Western North Carolina is blessed with more than 1.5 million acres of public land, including Nantahala-Pisgah National Forest, Great Smoky Mountains National Park, the Blue Ridge Parkway and several state-owned parks, forests and natural areas. These public lands support the headwaters of our rivers, beautiful mountain vistas, one of the most diverse temperate forests on the planet, and a thriving economy in tourism, crafts and recreation.
During its 30-year history, WNCA (now MountainTrue) has twice prevented logging in the Asheville Watershed, first in 1990 and again in 2004. Eventually the City of Asheville placed a conservation easement over 17,356 acres of the watershed.

UPM Raflatac Supports A Cleaner French Broad River With Donation To MountainTrue

UPM Raflatac Supports A Cleaner French Broad River With Donation To MountainTrue

UPM Raflatac Supports A Cleaner French Broad River With Donation To MountainTrue

MountainTrue is pleased to partner with label material manufacturer UPM Raflatac which is sponsoring MountainTrue’s Volunteer Water Information Network (VWIN) through the company’s Bifore Share and Care grant program. MountainTrue’s volunteer-powered VWIN program features members of the public collecting water samples from over 30 sites throughout the French Broad River Water Basin every month.

“UPM Raflatac is committed to labeling a smarter future beyond fossils and supporting a cleaner environment,” explains Tyler Matusevich, Sustainability Manager, Americas, UPM Raflatac. “As part of that commitment, we support local organizations doing great work through our Biofore Share and Care grant program. With hundreds of our employees and their families in Western North Carolina, the preservation of our local waterways is of utmost importance and we are pleased to do our part.”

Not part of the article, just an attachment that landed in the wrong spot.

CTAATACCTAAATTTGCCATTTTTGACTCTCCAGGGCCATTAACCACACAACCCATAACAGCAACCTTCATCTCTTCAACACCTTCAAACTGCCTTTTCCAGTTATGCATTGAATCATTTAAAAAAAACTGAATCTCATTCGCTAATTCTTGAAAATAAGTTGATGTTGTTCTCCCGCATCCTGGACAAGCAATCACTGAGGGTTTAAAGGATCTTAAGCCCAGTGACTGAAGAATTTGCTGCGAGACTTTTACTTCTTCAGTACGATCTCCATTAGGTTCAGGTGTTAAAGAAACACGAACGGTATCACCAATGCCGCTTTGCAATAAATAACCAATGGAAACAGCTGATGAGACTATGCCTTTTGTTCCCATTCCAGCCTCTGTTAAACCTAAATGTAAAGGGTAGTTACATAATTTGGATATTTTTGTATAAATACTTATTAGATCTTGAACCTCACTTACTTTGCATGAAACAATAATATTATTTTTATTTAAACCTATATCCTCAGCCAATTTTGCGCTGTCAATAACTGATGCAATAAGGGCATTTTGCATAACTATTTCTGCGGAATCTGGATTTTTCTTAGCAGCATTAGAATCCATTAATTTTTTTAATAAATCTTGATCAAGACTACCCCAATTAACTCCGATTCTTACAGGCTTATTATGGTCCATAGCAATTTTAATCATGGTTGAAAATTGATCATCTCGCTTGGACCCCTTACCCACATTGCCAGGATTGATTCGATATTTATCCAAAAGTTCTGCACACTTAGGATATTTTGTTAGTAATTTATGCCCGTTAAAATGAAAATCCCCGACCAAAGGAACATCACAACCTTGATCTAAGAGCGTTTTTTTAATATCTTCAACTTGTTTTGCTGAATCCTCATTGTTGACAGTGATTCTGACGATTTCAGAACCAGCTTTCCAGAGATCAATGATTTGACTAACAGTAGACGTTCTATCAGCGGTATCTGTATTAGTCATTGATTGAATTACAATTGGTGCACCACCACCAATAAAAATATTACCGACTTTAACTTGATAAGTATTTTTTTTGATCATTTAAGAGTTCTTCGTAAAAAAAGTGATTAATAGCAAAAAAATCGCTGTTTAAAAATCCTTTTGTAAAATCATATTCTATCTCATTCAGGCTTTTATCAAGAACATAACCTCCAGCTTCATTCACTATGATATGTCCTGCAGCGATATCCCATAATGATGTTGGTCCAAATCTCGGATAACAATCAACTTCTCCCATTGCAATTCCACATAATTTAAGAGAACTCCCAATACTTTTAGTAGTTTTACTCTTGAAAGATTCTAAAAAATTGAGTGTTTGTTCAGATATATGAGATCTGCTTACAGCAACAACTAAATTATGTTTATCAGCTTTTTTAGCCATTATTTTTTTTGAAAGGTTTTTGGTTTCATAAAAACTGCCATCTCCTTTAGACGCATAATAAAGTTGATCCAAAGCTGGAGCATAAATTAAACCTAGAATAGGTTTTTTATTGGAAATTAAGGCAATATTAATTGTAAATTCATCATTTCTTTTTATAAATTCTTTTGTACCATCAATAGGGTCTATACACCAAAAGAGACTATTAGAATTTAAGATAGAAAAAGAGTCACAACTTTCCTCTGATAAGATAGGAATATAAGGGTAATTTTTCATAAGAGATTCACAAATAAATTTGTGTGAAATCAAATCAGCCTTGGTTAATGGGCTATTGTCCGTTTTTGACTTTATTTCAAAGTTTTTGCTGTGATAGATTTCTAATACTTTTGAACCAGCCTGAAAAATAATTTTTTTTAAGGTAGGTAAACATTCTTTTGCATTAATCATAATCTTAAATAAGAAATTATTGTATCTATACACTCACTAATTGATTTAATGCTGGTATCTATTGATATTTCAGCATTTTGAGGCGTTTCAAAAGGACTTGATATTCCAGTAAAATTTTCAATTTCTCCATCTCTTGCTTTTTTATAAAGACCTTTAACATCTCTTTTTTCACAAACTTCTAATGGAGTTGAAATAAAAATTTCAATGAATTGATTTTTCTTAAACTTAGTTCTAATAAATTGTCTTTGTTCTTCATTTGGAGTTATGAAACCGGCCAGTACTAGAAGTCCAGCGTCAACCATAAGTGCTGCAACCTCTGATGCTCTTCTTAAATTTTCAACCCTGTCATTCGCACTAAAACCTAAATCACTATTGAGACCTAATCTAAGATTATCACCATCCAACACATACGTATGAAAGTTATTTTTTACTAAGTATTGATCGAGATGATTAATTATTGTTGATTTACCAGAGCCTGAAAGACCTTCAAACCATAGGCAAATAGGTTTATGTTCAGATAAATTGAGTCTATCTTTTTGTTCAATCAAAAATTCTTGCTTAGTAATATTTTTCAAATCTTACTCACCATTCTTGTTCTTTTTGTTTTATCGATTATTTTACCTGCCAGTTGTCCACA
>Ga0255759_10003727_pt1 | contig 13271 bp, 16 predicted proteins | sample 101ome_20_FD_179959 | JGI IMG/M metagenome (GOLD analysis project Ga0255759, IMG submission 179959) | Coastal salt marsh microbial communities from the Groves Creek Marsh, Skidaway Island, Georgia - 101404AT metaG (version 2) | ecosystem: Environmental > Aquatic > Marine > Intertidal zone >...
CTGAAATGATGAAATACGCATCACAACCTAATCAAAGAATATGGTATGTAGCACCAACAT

“This support is crucial to the work of MountainTrue,” explains MountainTrue Southern Regional Director Gray Jernigan. “The VWIN program is the foundation of our work to protect the water quality of the French Broad River and other local watersheds.”

The laboratory results and data collected through the VWIN program are vital to water protection efforts in the area, help MountainTrue track down and stop pollution at the source, and inform the policy advocacy initiatives of MountainTrue’s I Love Rivers campaign (www.ILoveRivers.org).

“We’re grateful to have a company like UPM Raflatac as part of our community,” says Gray, “Their commitment to the planet and generous support helps MountainTrue and our members continue to fight for responsible water use and clean waterways for future generations in Western North Carolina.”

UPM Raflatac develops innovative and sustainable labeling solutions that help businesses move beyond fossil fuels. As one of the world’s leading producers of self-adhesive label materials, it maintains a global network of factories, distribution terminals and sales offices, and operates two factories in Henderson County, North Carolina employing approximately 350 people.

MountainTrue’s VWIN program is administered by its Hendersonville-based Southern Regional Office. The water samples collected by our volunteers are analyzed by a state certified lab for various chemical and physical parameters (ammonia-nitrogen, nitrate/nitrite-nitrogen, orthophosphate, turbidity, total suspended solids, conductivity, alkalinity, and pH).

About MountainTrue
MountainTrue is a non-profit environmental advocacy organization that champions resilient forests, clean waters and healthy communities in Western North Carolina. MountainTrue envisions thriving communities in our mountain region that are connected to and help sustain both each other and our natural environment. To achieve this, MountainTrue fosters and empowers residents throughout the region to engage in community planning, policy and project advocacy, and on-the-ground projects.

About UPM Raflatac
UPM Raflatac is labeling a smarter future beyond fossils by developing innovative and sustainable labeling solutions. As one of the world’s leading producers of self-adhesive label materials, they supply high-quality paper and film label stock for consumer product and industrial labeling through a global network of factories, distribution terminals and sales offices.

UPM Raflatac works with brands and businesses by providing labeling solutions that support creative product packaging design, meet business goals and reach toward sustainability targets.

UPM Raflatac is part of the Finland-based UPM corporation – one of the biggest forest industry companies in the world. Two of the company’s three U.S. factories are in Henderson County in Mills River and Fletcher. Locally, they employ approximately 350 people.

To download photos, please click here: https://materialhub.upm.com/l/-kGqDXJKjcqT

Media Contact: 
Gray Jernigan, Southern Regional Director
E: gray@mountaintrue.org | C: 828-423-0578